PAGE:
Pantani death ‘self-destruction’ not murder

Marco Pantani may have accidentally committed suicide after voluntarily ingesting a "mixture of medicinal drugs and cocaine", a leading forensic scientist commissioned to reinvestigate the legendary Italian cyclist's death has claimed.

Pantani death 'self-destruction' not murder
Marco Pantani died in a Rimini hotel room in 2004. Photo: Joel Saget/AFP

In a report obtained by AFP, Professor Franco Tagliaro's assertions appear to contradict claims by Pantani's family that the 34-year-old cyclist was the victim of homicide a decade ago.

They have also added to speculation that Pantani may have accidentally committed suicide.

Officially, Pantani died from a heart attack brought on by massive cocaine consumption at the Hotel Le Rose in Rimini on the night of February 14th 2004.

An autopsy by state pathologist Giuseppe Fortuni, of which AFP has obtained a copy, released two days after his death said Pantani died from a "terminal cardiovascular collapse, edema and congestion of the brain with small subarachnoid hemorrhage, massive pulmonary congestion."

The investigation was reopened by Rimini prosecutors in August after Pantani family lawyer Antonio De Rensis provided fresh evidence said to support claims of foul play.

Prosecutors turned to Tagliaro to reassess the evidence but he believes Pantani died "from an acute heart attack brought on by a mixture of medicinal drugs and cocaine."

He added the death may be "due to excessive consumption of anti-depressants…with the ultimate aim of self-destruction."

In a video of the crime scene investigation, seen in its entirety by AFP on Monday, packets of anti-depressant pills called Surmontil can be clearly seen in Pantani's room, where cocaine is also found.

Murder plot now in doubt

Tagliaro's claims have delivered a blow to claims by Pantani's mother Tonina that her son, who became dependent on cocaine shortly after his expulsion from the 1999 Giro d'Italia for suspected doping, was murdered.

Francesco Maria Avato, a professor at the Department of Biomedical Science at the University of Ferrara who was commissioned by the family earlier this year, claimed the "huge amount of drugs found in Pantani's body suggested he could not have possibly ingested the drugs, in such amounts, by traditional methods".

Avato's testimony helped fuel speculation that Pantani was killed by a third party who forced him to ingests massive quantities of the drug.

However Giovanni Greco, a doctor who treated Pantani in the years before his death, has already testified to saving Pantani from acute cocaine poisoning on five previous occasions.

Professor Tagliaro said Avato's report amounted to "calculated estimations".

Avato also evoked the possibility that Pantani, who was found with severe bruising to the right side of his face, was struck by a third party prior to his death.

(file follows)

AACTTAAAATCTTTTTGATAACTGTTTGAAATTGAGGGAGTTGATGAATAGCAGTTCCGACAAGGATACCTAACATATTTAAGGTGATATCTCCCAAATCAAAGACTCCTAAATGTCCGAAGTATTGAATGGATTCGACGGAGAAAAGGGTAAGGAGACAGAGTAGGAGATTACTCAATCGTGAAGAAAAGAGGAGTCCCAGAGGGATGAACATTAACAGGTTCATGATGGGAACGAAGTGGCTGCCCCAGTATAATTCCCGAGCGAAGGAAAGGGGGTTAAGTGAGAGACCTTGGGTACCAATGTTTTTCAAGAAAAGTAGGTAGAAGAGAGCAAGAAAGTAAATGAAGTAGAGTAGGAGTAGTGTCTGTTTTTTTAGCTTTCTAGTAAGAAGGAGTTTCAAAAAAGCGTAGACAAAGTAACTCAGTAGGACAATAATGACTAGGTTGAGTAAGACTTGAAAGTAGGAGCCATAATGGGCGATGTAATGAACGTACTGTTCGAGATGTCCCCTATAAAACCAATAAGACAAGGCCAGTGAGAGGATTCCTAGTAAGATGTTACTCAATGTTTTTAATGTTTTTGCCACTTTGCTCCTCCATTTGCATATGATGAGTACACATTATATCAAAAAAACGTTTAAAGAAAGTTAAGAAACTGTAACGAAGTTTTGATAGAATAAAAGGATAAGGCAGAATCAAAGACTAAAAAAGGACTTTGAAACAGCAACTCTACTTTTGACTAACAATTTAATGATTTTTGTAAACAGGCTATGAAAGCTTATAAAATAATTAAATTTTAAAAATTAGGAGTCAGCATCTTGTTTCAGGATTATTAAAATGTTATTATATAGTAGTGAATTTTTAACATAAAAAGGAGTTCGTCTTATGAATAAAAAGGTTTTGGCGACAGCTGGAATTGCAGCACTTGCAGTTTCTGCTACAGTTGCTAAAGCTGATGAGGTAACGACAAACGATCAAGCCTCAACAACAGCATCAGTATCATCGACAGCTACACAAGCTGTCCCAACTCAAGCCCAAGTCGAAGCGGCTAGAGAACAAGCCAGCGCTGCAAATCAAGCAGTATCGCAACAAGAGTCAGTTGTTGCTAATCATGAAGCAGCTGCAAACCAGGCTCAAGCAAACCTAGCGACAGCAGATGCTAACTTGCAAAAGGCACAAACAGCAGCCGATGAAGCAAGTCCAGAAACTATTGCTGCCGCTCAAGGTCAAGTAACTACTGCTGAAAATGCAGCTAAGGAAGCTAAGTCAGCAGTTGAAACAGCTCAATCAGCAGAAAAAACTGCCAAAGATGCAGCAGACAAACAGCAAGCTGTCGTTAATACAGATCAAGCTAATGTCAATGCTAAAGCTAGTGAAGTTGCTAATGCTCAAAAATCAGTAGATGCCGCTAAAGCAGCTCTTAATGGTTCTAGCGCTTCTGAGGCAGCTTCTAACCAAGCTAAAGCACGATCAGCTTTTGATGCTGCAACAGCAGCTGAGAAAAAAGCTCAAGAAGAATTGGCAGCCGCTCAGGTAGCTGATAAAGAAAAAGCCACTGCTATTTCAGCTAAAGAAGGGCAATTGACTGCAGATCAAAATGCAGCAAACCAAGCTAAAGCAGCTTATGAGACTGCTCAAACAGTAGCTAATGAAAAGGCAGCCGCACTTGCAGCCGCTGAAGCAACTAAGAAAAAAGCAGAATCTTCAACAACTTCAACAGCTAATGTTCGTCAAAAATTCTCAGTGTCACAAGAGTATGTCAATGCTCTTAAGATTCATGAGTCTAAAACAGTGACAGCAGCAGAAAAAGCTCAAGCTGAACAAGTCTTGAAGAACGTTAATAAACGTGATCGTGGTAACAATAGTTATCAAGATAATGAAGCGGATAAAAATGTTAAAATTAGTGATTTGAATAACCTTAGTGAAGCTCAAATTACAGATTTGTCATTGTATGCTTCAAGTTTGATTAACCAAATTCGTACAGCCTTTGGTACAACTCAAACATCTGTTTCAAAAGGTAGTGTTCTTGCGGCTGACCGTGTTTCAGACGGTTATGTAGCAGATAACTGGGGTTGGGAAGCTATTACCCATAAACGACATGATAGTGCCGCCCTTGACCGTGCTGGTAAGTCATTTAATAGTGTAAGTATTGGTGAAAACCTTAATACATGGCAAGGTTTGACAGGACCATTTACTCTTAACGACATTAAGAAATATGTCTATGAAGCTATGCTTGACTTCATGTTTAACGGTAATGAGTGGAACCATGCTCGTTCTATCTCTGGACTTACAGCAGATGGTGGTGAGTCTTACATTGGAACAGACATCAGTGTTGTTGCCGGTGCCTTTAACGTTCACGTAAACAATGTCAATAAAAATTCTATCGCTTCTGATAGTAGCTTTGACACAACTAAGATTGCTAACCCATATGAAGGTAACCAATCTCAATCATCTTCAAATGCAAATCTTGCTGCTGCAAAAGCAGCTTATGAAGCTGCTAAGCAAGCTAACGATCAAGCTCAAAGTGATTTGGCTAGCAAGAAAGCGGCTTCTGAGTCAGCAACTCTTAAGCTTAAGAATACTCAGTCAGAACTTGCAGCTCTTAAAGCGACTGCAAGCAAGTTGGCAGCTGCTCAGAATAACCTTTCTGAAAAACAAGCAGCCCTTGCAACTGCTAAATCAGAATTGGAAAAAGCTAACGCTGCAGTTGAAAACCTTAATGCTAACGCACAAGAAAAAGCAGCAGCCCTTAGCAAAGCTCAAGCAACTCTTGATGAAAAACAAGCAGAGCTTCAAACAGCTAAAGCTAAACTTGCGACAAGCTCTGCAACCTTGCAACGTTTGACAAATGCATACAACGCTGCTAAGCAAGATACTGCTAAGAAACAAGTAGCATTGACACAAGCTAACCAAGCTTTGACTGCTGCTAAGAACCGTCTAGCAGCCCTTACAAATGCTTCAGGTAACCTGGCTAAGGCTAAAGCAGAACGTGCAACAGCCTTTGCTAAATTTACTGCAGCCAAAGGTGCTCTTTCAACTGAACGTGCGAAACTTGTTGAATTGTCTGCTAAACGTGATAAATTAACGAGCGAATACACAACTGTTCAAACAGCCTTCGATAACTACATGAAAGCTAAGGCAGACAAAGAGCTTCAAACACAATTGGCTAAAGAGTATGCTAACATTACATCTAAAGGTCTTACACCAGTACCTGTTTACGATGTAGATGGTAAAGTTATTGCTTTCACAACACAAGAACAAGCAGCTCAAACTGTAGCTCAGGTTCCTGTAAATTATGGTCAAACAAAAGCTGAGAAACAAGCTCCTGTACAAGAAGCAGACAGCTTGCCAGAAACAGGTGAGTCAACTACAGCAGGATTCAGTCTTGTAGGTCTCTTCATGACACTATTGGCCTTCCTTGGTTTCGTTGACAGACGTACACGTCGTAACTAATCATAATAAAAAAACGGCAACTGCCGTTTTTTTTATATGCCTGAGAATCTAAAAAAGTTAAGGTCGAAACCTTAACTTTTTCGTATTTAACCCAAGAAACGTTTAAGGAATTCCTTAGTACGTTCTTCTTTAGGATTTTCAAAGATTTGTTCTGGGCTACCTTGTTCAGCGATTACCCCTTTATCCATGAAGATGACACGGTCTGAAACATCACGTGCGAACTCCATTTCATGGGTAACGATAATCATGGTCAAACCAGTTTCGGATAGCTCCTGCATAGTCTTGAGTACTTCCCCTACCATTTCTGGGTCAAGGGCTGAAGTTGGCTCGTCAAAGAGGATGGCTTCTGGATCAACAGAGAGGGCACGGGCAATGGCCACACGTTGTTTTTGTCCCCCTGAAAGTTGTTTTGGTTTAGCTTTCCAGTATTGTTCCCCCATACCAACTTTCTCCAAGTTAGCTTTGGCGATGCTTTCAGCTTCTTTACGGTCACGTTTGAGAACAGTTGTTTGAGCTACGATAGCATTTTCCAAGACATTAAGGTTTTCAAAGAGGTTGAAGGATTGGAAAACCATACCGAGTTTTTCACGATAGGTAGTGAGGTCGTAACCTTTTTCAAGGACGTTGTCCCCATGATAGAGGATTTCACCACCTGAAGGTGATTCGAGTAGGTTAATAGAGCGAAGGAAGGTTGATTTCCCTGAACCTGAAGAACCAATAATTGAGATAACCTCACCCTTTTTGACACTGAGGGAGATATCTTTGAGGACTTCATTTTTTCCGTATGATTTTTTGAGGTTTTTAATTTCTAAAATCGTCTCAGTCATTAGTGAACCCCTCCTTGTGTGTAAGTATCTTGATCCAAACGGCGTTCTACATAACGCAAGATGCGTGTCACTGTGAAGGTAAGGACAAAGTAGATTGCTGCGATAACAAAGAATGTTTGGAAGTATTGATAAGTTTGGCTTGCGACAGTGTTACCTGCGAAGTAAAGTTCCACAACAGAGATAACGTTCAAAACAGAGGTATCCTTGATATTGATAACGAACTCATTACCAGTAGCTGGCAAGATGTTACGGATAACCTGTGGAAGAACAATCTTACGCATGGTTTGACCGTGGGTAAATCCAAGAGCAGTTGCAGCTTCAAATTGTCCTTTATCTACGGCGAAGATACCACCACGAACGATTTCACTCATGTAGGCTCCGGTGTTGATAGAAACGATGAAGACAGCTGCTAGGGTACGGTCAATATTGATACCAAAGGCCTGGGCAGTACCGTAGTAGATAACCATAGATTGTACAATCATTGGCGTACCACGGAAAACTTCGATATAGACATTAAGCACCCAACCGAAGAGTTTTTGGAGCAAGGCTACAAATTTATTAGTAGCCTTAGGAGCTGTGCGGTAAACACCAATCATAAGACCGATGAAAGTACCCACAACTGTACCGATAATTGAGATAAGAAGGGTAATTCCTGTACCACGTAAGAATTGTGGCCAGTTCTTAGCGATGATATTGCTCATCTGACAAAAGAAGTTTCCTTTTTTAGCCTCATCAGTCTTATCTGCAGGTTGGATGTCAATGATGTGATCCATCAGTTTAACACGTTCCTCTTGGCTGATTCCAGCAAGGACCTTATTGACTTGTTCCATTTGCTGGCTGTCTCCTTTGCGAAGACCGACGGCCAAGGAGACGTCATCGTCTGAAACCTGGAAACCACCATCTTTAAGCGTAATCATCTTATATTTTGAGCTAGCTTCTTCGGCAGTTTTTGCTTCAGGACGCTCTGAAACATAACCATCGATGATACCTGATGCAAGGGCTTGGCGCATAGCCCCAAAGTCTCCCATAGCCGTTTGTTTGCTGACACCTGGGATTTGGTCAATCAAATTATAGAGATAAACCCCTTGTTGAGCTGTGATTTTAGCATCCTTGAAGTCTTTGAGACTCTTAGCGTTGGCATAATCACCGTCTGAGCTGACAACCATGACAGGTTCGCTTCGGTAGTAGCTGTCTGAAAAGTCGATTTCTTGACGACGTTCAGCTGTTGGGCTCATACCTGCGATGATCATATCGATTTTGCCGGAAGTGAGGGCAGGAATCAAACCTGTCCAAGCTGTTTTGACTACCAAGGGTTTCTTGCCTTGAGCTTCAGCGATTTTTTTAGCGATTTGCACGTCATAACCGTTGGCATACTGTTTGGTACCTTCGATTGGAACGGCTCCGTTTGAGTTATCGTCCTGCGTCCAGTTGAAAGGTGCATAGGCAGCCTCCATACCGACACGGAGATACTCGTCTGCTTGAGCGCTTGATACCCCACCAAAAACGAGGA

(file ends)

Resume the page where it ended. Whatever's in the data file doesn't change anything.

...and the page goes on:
Tagliaro, who on Tuesday affirmed that Pantani "was neither assaulted nor hit before he died", believes the cyclist was not forced to ingest the massive quantities of drugs that killed him.

"There is no concrete proof to suggest he was forced to ingest anything," Tagliaro added in his latest report.

The Pantani family lawyer, Antonio De Rensis, also claimed the behaviour of a forensics team investigating the crime scene left many questions unanswered.    

Faced with increasing scrutiny in recent months, the officers in question released a statement through lawyers threatening to launch defamation proceedings.

READ MORE: Pantani probe officers threaten to sue

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VIDEO: Why you may struggle to buy a bike in Europe in 2021

Demand for bicycles has soared in Europe during the coronavirus pandemic, but conversely the global supply is at record low levels, with consumers having to wait months or over a year for their bike of choice.

VIDEO: Why you may struggle to buy a bike in Europe in 2021
Photo: Stocksnap/Pixabay

Bikes are projected to outsell cars in Europe by two to one by 2030.   

But 2021 will not be an easy year to buy a bike in many European countries, especially if you have a particular model in mind. 

Firstly, there's been a huge surge in demand for bikes during the pandemic, as Europeans looked for ways to stay fit and move around more freely without having to worry about being exposed to Covid-19 on public transport.

On the flip side, bike production in China, which supplies almost the entire global market, has practically ground to a halt.

The same can be said for bicycle accessories and components, which are either not being produced in Chinese factories currently or held up for months in ports in Asia due to the reduction of capacity in shipping.


In this short report, video producer Alex Dunham explores the issue of Europe's bike shortage in 2021.